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Cold Fusion

Cold Fusion Abstract Cold fusion was first discovered in 1988 two weeks before easter. Fusion is the combination of two atoms. The sun fuses hydrogen and helium. For many years mankind has been experimenting in the field of fusion in order to harness its energy efficie ntly. Cold fusion is made in a test tube at room temperature according to Dr.

B. Stanley Pons and Dr. Martin Fleischman, the inventors. As of today, there is no hard evidence of cold fusion at room temperature. When this was first discovered, Pons and Fleischman pointed out that a power source the size of a cigarette lighter could power the entire city and the top 10 feet of Lake Michigan could power the entire world for the next 15,000 years.

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There still is hope thought that they could create cold fusion and room temperature and Pons and Fleischman are researching it today. Detailed Description of Chemical Process The theory to how this fusion works is the Muon Theory. The muon theory is as follows: Speeding muons knock electrons out of their orbits around deuterium and tritium atoms. Muons replace the electrons and form a smaller atom. This “muo-atom” the n captures another nucleus.

The muon orbits more tightly around the two captive nuclei leading them to overcome their natural repulsion of each other and fuse. This reaction produces a larger nucleus that almost immediately shatters, releasing energy. It also frees the muon, which can then repeat the cycle, causing several hundred more such fusions. The fact that the muon is 207 times heavier than an electron gives support for this theory. A nuclei is orbited by an electron making a mini-solar system.

If a muon is shot at the nuclei, it will bump the electrons into a smaller orbit and replace their orbit with muons. This then closes tightly around the atom, crushing the atom and nuclei together close enough to fuse. This creates energy and frees the muon thus starting this sequence all over again until the muon decays, which is about 2 millionths of a second, or sticks to another particle that is ejected by fusion. Pons and Fleischman have been the only one to record this phenomenon. They have also been rejected by many because of this rare phenomenon that only they have experienced. Whether or not they did or did not, future experimentation may provide answe rs to the energy crisis of today. Detailed description of application of process The impact of such an efficient source of energy would be enormous to say the least.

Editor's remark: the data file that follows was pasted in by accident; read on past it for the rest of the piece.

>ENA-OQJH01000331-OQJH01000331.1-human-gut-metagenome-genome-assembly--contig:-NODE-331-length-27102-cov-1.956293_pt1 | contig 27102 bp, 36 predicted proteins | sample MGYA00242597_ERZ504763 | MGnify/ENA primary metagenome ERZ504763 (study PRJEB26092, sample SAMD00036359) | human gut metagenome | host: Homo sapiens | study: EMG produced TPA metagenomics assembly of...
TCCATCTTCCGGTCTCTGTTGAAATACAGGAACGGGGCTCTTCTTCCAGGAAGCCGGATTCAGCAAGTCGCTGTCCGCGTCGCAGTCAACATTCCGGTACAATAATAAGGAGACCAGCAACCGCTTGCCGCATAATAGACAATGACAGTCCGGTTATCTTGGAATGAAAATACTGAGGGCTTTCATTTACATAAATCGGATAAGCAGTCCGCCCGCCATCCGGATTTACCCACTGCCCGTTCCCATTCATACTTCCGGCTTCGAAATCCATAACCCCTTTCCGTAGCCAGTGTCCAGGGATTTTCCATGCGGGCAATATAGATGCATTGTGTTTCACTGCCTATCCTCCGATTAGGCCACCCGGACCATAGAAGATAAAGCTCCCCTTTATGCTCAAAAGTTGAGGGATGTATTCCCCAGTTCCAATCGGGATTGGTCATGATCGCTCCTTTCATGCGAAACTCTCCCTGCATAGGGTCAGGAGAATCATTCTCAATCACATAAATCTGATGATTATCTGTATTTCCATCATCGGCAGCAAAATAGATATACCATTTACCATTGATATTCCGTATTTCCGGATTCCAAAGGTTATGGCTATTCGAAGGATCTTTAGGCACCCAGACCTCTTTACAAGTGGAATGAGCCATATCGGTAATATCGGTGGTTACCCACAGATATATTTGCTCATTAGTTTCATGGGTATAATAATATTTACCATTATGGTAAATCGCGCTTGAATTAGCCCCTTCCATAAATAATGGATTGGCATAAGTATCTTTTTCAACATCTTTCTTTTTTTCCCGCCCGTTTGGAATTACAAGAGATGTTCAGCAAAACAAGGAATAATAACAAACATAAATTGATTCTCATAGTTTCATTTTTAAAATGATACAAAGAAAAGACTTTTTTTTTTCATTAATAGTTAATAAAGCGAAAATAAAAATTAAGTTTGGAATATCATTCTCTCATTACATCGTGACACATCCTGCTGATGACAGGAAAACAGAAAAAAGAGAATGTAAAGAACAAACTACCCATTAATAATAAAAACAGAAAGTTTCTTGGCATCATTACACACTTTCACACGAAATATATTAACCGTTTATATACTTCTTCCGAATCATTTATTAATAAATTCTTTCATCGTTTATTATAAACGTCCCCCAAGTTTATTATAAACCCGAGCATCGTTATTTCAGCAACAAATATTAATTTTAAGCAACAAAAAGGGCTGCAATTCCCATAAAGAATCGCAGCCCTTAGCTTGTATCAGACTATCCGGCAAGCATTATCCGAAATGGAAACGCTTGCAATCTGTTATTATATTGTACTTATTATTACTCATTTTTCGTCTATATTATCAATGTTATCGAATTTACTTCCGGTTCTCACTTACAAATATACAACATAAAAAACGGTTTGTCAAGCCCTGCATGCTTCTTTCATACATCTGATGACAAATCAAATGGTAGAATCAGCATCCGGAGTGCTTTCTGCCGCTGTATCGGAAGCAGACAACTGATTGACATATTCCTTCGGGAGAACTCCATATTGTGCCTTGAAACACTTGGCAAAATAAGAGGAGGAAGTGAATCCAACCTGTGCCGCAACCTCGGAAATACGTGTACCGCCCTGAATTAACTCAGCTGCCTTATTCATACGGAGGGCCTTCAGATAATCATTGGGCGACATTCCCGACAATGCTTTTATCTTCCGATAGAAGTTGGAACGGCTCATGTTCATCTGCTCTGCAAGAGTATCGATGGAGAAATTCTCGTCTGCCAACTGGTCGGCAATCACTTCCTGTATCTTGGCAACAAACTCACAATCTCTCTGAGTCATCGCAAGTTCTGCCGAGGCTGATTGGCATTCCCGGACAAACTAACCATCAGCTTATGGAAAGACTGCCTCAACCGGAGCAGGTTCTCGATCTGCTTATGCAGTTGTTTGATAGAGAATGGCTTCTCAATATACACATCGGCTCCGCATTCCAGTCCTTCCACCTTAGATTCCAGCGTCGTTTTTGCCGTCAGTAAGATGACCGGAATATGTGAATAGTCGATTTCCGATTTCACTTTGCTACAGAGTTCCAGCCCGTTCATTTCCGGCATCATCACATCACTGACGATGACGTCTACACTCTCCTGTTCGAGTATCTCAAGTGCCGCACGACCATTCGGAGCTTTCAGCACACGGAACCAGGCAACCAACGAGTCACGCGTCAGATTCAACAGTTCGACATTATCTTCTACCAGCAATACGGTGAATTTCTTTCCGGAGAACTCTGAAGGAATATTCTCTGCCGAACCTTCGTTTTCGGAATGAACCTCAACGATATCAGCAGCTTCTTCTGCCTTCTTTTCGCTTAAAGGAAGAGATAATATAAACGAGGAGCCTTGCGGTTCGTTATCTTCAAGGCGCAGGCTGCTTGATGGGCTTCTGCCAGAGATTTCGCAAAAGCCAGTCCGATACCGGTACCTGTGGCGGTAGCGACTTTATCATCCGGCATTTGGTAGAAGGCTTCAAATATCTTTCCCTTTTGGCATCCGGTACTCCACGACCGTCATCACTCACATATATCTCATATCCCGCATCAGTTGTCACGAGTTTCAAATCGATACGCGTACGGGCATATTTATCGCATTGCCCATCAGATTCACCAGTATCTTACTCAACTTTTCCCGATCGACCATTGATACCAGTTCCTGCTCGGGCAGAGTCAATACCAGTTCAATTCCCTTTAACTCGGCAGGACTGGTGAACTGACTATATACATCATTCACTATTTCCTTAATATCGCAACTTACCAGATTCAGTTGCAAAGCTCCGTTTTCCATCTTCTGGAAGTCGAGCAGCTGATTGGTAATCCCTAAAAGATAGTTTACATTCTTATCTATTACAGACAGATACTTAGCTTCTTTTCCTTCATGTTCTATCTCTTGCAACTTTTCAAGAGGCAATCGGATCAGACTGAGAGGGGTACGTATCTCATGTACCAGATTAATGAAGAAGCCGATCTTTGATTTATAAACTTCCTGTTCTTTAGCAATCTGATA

Large, unsafe nuclear powerplants such as the one Smud is operating could be replaced by cold fusion at a small fraction of the cost it is today. A “Puff”(Pons/Uta h/Fleischman/ Fusion) engine was supposed to be operating today if they were successful although they have run across many problems. Had a Puff engine been created, it would have to release a minimal amount of radiation for widespread use of it. Wh en they first reported their results, they predicted that Puff automobiles would already be made public, Puff aircrafts would already be flying overhead, and Puff heating plants would already be installed in homes. They also predicted a Puff powerpl ant with more than 100M Watts capacity by 1994 and a space rocket by 1995.

Impact of application of process on Society The greatest impact of this Puff era would be the money which would be saved. People were predicted to flock towards this new invention, had it been working. It may still work in the future yet there is little hope in the eyes other scientists. Th e greatest solution something like this could provide would be its help to the environment. Every day the earth is losing more and more of it’s natural, irrevocable recourses. Sources Martin L. Buchanan, “The Consequences of Clean Cold Fusion” Binn Corp 1989 Matt Rhodes, “Re:Consequences of Clean Cold Fusion” MIT Lincold Laboratory 1989 Rob Thurlow, “CBC’s The Journal report, APR.

20(was Re:Inside story.), Rob Thurlow 1989 Andrew Palfreyman, “Re: Cold fusion and Japan”, Stanford 1989 Sean M. Bossinger, “More information on Fusion at the University of Florid”, UF CIS Department 1989 Martin L. Buchanan, “radiation, shielding” Martin L. Buchanan 1989.

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